Q&A with 2023 Commencement speakers Phil Lord ’97 and Chris Miller ’97
Lord and Miller discussed their upcoming projects and offered advice to the graduating Class of 2023.
Source: Courtesy of NBCUniversal
This article is featured in the 2023 Commencement & Reunions special issue.
Filmmaking duo Phil Lord ’97 and Chris Miller ’97 are this year’s Commencement speakers for the Class of 2023. Highly accomplished Oscar-winners, the two have collaborated on numerous TV shows and blockbuster films, including “21 Jump Street,” “22 Jump Street,” “Clone High,” “The Lego Movie” and “Spider-Man: Into the Spider-Verse.” Their newest film “STRAYS” will premier in theaters on Aug. 18, 2023. The Dartmouth sat down with Lord and Miller, who discussed their creative processes and inspiration, upcoming projects and advice for the Class of 2023.
How does it feel to be speaking at this year’s Commencement ceremony?
CM: It is an amazing honor. We’re really excited and really nervous to be getting up in front of everybody. There have been a lot of amazing people that have spoken at these commencements over the years, from Conan O’Brien to President Eisenhower. It’s pretty cool to be in that company.
Can you explain your inspiration for your upcoming film “STRAYS” and how the film came to be?
CM: The film “STRAYS” came to us as a script from a writer named Dan Perrault. He had this idea of telling the story of his getting out of a toxic relationship through the story of a stray dog. He wrote a show called “American Vandal,” which was hilarious, and we were big fans of. He sent us the script and it was really sweet and really raunchy. It was very funny but had something to say and had a lot of heart. It felt like something we hadn’t seen before and that could be a lot of fun. Then we roped Josh Greenbaum in, the director, who had also directed a movie called “Barb and Star Go to Vista Del Mar,” which we adored. And then, it all came together.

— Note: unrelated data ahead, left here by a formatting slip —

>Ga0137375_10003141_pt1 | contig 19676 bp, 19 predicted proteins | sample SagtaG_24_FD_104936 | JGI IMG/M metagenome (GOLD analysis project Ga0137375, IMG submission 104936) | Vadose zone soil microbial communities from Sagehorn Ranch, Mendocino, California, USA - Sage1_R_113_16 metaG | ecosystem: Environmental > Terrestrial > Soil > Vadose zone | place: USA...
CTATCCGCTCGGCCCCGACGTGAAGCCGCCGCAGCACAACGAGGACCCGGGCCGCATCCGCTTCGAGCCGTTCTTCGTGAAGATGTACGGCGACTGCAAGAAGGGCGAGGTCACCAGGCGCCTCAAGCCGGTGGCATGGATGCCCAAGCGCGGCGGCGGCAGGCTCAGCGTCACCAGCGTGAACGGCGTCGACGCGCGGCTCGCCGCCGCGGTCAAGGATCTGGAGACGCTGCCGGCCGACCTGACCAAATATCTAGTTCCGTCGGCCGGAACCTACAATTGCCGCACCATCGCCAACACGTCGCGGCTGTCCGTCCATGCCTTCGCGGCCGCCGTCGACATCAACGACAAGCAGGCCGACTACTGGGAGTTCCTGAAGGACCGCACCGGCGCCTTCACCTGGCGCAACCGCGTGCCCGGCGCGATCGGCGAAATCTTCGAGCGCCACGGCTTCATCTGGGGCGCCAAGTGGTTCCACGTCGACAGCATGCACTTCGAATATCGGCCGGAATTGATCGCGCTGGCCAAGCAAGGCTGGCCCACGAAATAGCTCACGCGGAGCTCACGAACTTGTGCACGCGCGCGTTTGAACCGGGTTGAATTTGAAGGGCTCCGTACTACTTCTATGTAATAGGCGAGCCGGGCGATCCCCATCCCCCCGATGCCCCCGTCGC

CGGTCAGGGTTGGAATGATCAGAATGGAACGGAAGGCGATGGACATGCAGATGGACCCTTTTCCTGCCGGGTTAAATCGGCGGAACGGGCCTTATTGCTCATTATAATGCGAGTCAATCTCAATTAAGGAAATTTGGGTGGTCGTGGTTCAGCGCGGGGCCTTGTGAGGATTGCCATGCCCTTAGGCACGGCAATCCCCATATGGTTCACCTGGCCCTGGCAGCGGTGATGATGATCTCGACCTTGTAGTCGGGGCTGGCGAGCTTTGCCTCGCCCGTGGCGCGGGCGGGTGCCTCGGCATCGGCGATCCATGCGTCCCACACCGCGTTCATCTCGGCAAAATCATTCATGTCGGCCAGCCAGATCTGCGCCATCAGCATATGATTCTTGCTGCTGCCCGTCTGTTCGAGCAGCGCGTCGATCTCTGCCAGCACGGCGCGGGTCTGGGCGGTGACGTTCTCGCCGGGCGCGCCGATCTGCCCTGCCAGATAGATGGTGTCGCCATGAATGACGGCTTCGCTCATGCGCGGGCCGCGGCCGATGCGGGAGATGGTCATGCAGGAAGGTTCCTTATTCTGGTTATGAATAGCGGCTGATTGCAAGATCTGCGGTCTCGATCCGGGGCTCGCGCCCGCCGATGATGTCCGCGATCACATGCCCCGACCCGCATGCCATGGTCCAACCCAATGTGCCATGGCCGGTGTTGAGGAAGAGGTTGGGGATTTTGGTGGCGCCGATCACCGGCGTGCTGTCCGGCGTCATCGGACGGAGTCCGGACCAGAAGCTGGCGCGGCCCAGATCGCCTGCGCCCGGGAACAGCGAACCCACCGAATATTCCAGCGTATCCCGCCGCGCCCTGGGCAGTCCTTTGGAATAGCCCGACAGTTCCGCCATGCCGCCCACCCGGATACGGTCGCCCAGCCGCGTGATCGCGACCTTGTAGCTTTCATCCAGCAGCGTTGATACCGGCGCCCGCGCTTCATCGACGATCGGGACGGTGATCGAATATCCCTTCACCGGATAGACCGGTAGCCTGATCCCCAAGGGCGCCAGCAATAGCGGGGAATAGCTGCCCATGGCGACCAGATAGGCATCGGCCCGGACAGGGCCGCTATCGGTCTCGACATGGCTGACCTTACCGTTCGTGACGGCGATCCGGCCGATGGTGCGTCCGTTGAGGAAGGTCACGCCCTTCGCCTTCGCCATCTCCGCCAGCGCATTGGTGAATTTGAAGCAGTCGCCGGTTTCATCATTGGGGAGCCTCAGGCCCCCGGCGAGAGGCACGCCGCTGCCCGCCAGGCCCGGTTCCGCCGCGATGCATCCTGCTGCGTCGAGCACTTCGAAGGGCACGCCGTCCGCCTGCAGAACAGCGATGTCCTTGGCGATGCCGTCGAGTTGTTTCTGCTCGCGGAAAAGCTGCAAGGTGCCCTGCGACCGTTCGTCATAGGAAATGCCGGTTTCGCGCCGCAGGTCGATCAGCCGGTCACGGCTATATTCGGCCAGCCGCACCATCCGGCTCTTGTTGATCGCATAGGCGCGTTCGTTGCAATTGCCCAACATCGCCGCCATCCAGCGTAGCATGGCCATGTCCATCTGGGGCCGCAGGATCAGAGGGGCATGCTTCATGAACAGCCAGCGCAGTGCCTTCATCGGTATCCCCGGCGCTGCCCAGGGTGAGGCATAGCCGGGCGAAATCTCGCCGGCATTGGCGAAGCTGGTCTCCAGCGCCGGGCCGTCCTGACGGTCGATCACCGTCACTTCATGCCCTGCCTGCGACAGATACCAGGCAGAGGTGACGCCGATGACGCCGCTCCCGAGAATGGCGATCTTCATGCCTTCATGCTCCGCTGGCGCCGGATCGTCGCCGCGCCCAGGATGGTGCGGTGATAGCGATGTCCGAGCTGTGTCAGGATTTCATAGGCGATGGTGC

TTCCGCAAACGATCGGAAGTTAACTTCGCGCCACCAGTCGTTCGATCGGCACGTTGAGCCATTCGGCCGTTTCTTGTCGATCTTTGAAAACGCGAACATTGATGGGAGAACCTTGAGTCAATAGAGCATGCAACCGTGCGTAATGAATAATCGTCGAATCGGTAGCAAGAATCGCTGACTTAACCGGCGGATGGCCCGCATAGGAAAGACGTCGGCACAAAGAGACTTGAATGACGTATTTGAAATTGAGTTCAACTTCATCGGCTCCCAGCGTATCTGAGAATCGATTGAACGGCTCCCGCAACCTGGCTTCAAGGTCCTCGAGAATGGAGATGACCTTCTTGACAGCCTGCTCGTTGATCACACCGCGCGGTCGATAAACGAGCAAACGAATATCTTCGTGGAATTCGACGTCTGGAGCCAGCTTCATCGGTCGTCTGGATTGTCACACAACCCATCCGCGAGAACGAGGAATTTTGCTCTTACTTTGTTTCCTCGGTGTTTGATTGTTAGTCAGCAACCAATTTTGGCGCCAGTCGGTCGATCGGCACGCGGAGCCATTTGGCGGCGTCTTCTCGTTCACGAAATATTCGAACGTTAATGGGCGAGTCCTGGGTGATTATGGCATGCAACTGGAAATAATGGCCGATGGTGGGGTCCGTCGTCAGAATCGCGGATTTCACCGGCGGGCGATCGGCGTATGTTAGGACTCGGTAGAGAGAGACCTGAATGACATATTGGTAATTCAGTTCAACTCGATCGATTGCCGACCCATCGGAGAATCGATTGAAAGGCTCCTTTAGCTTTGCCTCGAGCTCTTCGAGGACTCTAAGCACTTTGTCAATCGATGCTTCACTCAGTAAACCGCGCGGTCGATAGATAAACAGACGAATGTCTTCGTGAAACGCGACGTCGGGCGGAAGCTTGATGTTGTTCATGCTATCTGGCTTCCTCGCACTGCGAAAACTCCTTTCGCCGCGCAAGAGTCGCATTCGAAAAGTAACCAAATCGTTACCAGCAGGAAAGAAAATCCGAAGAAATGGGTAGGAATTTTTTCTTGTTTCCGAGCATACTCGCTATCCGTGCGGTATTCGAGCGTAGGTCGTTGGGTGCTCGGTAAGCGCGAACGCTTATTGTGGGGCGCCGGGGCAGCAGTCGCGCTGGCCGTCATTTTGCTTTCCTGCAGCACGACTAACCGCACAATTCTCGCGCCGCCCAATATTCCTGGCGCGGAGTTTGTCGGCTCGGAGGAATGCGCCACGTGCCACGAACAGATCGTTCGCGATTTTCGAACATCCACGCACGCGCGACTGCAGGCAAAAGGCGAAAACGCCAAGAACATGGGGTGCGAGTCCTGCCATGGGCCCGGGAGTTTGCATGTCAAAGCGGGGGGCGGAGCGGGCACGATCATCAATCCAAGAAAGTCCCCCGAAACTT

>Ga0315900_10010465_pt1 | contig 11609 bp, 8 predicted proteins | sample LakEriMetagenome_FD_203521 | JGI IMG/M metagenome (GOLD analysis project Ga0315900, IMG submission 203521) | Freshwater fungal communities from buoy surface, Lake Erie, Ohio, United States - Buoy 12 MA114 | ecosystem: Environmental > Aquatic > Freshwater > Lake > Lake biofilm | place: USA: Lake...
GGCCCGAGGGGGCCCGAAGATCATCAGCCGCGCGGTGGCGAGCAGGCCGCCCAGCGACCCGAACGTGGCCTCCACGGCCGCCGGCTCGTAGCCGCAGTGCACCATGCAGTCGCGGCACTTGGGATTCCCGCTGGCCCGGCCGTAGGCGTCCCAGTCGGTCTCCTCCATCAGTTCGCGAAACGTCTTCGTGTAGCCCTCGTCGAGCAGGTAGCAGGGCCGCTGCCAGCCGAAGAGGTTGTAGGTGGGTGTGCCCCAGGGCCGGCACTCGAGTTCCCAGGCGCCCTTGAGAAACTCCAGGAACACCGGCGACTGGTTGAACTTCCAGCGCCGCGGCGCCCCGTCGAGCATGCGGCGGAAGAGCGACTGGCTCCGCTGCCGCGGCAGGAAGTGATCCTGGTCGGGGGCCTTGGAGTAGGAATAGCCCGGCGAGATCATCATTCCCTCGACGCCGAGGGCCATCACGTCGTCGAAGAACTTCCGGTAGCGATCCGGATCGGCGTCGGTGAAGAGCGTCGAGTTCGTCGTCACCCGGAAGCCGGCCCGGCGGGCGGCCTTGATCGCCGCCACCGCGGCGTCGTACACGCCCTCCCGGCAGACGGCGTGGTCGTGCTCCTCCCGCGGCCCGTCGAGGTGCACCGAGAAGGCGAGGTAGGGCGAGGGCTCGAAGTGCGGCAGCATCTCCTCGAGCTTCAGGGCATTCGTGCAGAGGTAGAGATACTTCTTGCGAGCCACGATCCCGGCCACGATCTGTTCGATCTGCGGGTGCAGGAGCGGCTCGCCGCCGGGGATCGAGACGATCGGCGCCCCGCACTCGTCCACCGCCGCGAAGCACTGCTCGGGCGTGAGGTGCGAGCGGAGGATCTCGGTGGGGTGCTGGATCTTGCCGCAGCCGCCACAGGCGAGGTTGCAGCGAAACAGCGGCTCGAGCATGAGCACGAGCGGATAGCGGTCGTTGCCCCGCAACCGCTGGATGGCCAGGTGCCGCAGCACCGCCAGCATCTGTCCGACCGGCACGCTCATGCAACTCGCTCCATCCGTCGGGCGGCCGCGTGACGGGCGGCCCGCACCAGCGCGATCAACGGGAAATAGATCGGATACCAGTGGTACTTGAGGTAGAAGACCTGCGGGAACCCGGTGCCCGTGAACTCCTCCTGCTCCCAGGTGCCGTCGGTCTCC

How would you describe your creative process when you write?
CM: It’s quite messy. The general process is we discuss what we think a scene needs to accomplish, and what the tone and story that we think are important, and we’ll discuss that at length. Once we’ve got a sense of what we think needs to be done, then whichever one of us feels like they have it most in hand or feels most clear headed about how to accomplish it will take the first pass. They’ll write something, and then hand it to the other one, who will rewrite it and pass it back to the other one, who will rewrite, and then we’ll get together and talk about it again. Then, new ideas will come, and we’ll rewrite it again. We’ll show it to other people, too, and they’ll tell us why it's not good, and then we’ll rewrite it again. And that’s just a fraction of the process.
How do you feel following the mass success of “Spider-Man: Across the Spider-Verse?”
PL: We’re really relieved. They say that’s the only positive emotion you can experience in the movie business. We worked really hard on this one, along with a thousand other artists. We’re mostly really happy for them. They put their hearts and souls on the screen, and it paid off. It doesn’t always happen that way. Sometimes, you make something, and you put your whole body into it, and it doesn’t turn out great. Sometimes you make something that you’re really proud of, and nobody goes to see it. This is one of those rare times when we all made something we’re really proud of, and everyone went to see it. So it’s a good time to celebrate by giving a commencement speech.
What has been your favorite project you have worked on, and what makes it special?